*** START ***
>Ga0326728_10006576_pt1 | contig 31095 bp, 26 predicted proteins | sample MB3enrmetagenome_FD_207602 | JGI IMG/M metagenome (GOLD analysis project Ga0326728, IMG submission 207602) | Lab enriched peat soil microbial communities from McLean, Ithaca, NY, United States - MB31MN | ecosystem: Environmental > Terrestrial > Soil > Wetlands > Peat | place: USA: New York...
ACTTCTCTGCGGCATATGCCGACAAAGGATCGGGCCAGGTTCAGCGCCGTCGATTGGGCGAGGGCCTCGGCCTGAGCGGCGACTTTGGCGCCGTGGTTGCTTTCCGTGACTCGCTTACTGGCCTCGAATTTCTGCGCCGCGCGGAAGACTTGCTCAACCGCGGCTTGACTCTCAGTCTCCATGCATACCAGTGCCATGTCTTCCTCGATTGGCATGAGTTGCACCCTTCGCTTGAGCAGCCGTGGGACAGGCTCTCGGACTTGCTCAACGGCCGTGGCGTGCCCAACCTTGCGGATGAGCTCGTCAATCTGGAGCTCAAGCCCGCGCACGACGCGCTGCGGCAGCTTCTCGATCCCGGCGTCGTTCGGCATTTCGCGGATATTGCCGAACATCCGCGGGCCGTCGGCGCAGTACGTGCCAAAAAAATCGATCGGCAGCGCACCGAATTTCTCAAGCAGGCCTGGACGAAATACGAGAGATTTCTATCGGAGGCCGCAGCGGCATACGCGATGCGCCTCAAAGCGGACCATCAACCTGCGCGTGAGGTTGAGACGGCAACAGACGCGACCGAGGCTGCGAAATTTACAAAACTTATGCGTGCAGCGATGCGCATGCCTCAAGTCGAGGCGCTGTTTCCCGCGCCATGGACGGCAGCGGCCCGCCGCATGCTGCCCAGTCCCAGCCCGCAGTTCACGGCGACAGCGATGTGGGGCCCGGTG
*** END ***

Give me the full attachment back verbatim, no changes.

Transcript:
>Ga0326728_10006576_pt1 | contig 31095 bp, 26 predicted proteins | sample MB3enrmetagenome_FD_207602 | JGI IMG/M metagenome (GOLD analysis project Ga0326728, IMG submission 207602) | Lab enriched peat soil microbial communities from McLean, Ithaca, NY, United States - MB31MN | ecosystem: Environmental > Terrestrial > Soil > Wetlands > Peat | place: USA: New York...
ACTTCTCTGCGGCATATGCCGACAAAGGATCGGGCCAGGTTCAGCGCCGTCGATTGGGCGAGGGCCTCGGCCTGAGCGGCGACTTTGGCGCCGTGGTTGCTTTCCGTGACTCGCTTACTGGCCTCGAATTTCTGCGCCGCGCGGAAGACTTGCTCAACCGCGGCTTGACTCTCAGTCTCCATGCATACCAGTGCCATGTCTTCCTCGATTGGCATGAGTTGCACCCTTCGCTTGAGCAGCCGTGGGACAGGCTCTCGGACTTGCTCAACGGCCGTGGCGTGCCCAACCTTGCGGATGAGCTCGTCAATCTGGAGCTCAAGCCCGCGCACGACGCGCTGCGGCAGCTTCTCGATCCCGGCGTCGTTCGGCATTTCGCGGATATTGCCGAACATCCGCGGGCCGTCGGCGCAGTACGTGCCAAAAAAATCGATCGGCAGCGCACCGAATTTCTCAAGCAGGCCTGGACGAAATACGAGAGATTTCTATCGGAGGCCGCAGCGGCATACGCGATGCGCCTCAAAGCGGACCATCAACCTGCGCGTGAGGTTGAGACGGCAACAGACGCGACCGAGGCTGCGAAATTTACAAAACTTATGCGTGCAGCGATGCGCATGCCTCAAGTCGAGGCGCTGTTTCCCGCGCCATGGACGGCAGCGGCCCGCCGCATGCTGCCCAGTCCCAGCCCGCAGTTCACGGCGACAGCGATGTGGGGCCCGGTG